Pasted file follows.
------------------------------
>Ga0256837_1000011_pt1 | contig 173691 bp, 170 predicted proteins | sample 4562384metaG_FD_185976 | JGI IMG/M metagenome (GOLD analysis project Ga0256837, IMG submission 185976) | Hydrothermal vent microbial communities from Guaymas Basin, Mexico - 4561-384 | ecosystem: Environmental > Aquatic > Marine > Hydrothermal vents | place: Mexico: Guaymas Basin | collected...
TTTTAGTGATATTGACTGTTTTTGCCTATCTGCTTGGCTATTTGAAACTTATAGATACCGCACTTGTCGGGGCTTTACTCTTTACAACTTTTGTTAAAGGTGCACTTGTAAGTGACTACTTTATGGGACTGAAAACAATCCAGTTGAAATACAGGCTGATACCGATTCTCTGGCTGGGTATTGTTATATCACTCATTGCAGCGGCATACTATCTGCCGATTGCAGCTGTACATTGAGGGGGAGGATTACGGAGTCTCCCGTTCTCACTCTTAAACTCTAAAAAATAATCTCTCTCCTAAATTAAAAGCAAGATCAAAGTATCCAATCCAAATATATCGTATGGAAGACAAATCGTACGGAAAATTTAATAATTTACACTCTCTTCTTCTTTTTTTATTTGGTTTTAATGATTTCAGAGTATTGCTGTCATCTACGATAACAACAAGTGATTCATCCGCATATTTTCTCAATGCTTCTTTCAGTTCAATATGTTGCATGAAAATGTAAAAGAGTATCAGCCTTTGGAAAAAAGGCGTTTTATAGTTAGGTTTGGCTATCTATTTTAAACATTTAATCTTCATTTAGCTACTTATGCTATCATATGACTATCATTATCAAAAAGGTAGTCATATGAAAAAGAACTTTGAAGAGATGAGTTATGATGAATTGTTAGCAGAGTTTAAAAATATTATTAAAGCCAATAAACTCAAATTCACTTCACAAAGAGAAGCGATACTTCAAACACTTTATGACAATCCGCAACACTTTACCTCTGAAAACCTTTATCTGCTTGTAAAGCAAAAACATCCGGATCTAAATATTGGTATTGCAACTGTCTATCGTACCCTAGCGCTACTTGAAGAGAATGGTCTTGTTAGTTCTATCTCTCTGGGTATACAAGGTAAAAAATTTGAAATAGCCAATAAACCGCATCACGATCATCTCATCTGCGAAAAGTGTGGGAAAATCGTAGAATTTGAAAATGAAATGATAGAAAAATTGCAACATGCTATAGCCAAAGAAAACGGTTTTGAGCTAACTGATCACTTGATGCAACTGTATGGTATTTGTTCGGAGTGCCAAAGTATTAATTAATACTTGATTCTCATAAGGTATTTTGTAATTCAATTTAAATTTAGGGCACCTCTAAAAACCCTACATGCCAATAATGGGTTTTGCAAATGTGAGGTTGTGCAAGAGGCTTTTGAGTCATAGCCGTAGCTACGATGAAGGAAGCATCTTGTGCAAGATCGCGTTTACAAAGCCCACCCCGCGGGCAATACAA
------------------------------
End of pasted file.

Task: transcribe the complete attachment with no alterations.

>Ga0256837_1000011_pt1 | contig 173691 bp, 170 predicted proteins | sample 4562384metaG_FD_185976 | JGI IMG/M metagenome (GOLD analysis project Ga0256837, IMG submission 185976) | Hydrothermal vent microbial communities from Guaymas Basin, Mexico - 4561-384 | ecosystem: Environmental > Aquatic > Marine > Hydrothermal vents | place: Mexico: Guaymas Basin | collected...
TTTTAGTGATATTGACTGTTTTTGCCTATCTGCTTGGCTATTTGAAACTTATAGATACCGCACTTGTCGGGGCTTTACTCTTTACAACTTTTGTTAAAGGTGCACTTGTAAGTGACTACTTTATGGGACTGAAAACAATCCAGTTGAAATACAGGCTGATACCGATTCTCTGGCTGGGTATTGTTATATCACTCATTGCAGCGGCATACTATCTGCCGATTGCAGCTGTACATTGAGGGGGAGGATTACGGAGTCTCCCGTTCTCACTCTTAAACTCTAAAAAATAATCTCTCTCCTAAATTAAAAGCAAGATCAAAGTATCCAATCCAAATATATCGTATGGAAGACAAATCGTACGGAAAATTTAATAATTTACACTCTCTTCTTCTTTTTTTATTTGGTTTTAATGATTTCAGAGTATTGCTGTCATCTACGATAACAACAAGTGATTCATCCGCATATTTTCTCAATGCTTCTTTCAGTTCAATATGTTGCATGAAAATGTAAAAGAGTATCAGCCTTTGGAAAAAAGGCGTTTTATAGTTAGGTTTGGCTATCTATTTTAAACATTTAATCTTCATTTAGCTACTTATGCTATCATATGACTATCATTATCAAAAAGGTAGTCATATGAAAAAGAACTTTGAAGAGATGAGTTATGATGAATTGTTAGCAGAGTTTAAAAATATTATTAAAGCCAATAAACTCAAATTCACTTCACAAAGAGAAGCGATACTTCAAACACTTTATGACAATCCGCAACACTTTACCTCTGAAAACCTTTATCTGCTTGTAAAGCAAAAACATCCGGATCTAAATATTGGTATTGCAACTGTCTATCGTACCCTAGCGCTACTTGAAGAGAATGGTCTTGTTAGTTCTATCTCTCTGGGTATACAAGGTAAAAAATTTGAAATAGCCAATAAACCGCATCACGATCATCTCATCTGCGAAAAGTGTGGGAAAATCGTAGAATTTGAAAATGAAATGATAGAAAAATTGCAACATGCTATAGCCAAAGAAAACGGTTTTGAGCTAACTGATCACTTGATGCAACTGTATGGTATTTGTTCGGAGTGCCAAAGTATTAATTAATACTTGATTCTCATAAGGTATTTTGTAATTCAATTTAAATTTAGGGCACCTCTAAAAACCCTACATGCCAATAATGGGTTTTGCAAATGTGAGGTTGTGCAAGAGGCTTTTGAGTCATAGCCGTAGCTACGATGAAGGAAGCATCTTGTGCAAGATCGCGTTTACAAAGCCCACCCCGCGGGCAATACAA